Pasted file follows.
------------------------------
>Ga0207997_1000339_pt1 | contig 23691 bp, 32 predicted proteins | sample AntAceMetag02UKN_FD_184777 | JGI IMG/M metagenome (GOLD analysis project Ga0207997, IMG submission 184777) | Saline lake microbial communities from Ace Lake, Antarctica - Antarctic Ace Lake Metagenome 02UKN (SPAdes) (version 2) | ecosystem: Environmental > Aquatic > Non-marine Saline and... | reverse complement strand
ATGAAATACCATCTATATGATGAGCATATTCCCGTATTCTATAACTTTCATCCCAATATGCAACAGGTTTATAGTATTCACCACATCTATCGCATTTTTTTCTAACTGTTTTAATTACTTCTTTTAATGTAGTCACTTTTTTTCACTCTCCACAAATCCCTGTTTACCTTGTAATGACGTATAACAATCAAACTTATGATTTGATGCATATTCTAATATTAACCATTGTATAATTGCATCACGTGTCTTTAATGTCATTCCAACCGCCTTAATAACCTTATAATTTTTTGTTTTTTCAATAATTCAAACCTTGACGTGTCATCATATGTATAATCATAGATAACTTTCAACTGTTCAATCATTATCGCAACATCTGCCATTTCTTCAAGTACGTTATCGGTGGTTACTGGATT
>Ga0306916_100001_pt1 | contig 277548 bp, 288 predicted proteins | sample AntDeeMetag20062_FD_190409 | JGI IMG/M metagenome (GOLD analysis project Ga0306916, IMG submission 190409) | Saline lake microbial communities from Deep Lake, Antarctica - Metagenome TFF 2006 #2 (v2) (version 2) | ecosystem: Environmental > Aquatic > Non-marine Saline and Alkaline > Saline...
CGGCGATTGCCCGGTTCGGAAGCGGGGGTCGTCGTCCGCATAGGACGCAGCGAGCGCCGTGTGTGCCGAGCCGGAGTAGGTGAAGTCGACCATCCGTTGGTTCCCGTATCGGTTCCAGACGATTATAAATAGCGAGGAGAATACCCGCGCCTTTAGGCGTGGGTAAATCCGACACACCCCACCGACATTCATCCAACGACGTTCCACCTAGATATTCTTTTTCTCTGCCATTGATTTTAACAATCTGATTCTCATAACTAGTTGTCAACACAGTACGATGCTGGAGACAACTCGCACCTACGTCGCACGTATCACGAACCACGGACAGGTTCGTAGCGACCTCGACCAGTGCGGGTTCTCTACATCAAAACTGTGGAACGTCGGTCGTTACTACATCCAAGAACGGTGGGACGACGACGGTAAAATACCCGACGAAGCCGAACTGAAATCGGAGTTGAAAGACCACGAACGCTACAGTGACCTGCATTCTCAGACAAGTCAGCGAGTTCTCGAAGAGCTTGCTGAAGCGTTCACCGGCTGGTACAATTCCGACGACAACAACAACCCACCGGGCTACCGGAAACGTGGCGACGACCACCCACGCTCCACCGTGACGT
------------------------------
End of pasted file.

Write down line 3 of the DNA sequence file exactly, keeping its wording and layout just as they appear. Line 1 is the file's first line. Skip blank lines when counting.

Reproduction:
>Ga0306916_100001_pt1 | contig 277548 bp, 288 predicted proteins | sample AntDeeMetag20062_FD_190409 | JGI IMG/M metagenome (GOLD analysis project Ga0306916, IMG submission 190409) | Saline lake microbial communities from Deep Lake, Antarctica - Metagenome TFF 2006 #2 (v2) (version 2) | ecosystem: Environmental > Aquatic > Non-marine Saline and Alkaline > Saline...